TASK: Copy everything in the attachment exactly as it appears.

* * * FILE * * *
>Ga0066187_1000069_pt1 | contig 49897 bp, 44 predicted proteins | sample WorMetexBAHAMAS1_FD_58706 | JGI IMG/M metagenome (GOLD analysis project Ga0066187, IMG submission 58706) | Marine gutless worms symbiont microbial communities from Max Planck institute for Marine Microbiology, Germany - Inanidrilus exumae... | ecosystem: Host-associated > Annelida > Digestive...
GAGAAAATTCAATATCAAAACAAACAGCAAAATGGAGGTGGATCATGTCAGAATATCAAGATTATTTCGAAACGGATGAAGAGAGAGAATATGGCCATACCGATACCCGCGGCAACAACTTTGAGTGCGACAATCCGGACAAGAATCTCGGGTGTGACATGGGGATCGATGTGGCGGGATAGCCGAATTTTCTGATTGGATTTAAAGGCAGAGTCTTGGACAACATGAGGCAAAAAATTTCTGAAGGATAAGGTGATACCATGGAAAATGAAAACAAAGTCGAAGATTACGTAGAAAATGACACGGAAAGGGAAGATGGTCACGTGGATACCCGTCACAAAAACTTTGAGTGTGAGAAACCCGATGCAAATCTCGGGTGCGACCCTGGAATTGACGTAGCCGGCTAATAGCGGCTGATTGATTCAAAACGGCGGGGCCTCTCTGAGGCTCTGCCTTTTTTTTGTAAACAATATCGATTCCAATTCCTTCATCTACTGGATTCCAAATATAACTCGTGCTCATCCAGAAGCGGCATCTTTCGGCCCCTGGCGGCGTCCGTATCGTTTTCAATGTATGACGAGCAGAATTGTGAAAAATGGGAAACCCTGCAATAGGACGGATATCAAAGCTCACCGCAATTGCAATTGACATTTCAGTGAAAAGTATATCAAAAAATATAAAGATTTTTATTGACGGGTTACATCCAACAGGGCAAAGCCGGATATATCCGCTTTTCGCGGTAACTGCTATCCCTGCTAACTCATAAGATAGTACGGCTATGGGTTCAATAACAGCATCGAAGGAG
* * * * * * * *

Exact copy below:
>Ga0066187_1000069_pt1 | contig 49897 bp, 44 predicted proteins | sample WorMetexBAHAMAS1_FD_58706 | JGI IMG/M metagenome (GOLD analysis project Ga0066187, IMG submission 58706) | Marine gutless worms symbiont microbial communities from Max Planck institute for Marine Microbiology, Germany - Inanidrilus exumae... | ecosystem: Host-associated > Annelida > Digestive...
GAGAAAATTCAATATCAAAACAAACAGCAAAATGGAGGTGGATCATGTCAGAATATCAAGATTATTTCGAAACGGATGAAGAGAGAGAATATGGCCATACCGATACCCGCGGCAACAACTTTGAGTGCGACAATCCGGACAAGAATCTCGGGTGTGACATGGGGATCGATGTGGCGGGATAGCCGAATTTTCTGATTGGATTTAAAGGCAGAGTCTTGGACAACATGAGGCAAAAAATTTCTGAAGGATAAGGTGATACCATGGAAAATGAAAACAAAGTCGAAGATTACGTAGAAAATGACACGGAAAGGGAAGATGGTCACGTGGATACCCGTCACAAAAACTTTGAGTGTGAGAAACCCGATGCAAATCTCGGGTGCGACCCTGGAATTGACGTAGCCGGCTAATAGCGGCTGATTGATTCAAAACGGCGGGGCCTCTCTGAGGCTCTGCCTTTTTTTTGTAAACAATATCGATTCCAATTCCTTCATCTACTGGATTCCAAATATAACTCGTGCTCATCCAGAAGCGGCATCTTTCGGCCCCTGGCGGCGTCCGTATCGTTTTCAATGTATGACGAGCAGAATTGTGAAAAATGGGAAACCCTGCAATAGGACGGATATCAAAGCTCACCGCAATTGCAATTGACATTTCAGTGAAAAGTATATCAAAAAATATAAAGATTTTTATTGACGGGTTACATCCAACAGGGCAAAGCCGGATATATCCGCTTTTCGCGGTAACTGCTATCCCTGCTAACTCATAAGATAGTACGGCTATGGGTTCAATAACAGCATCGAAGGAG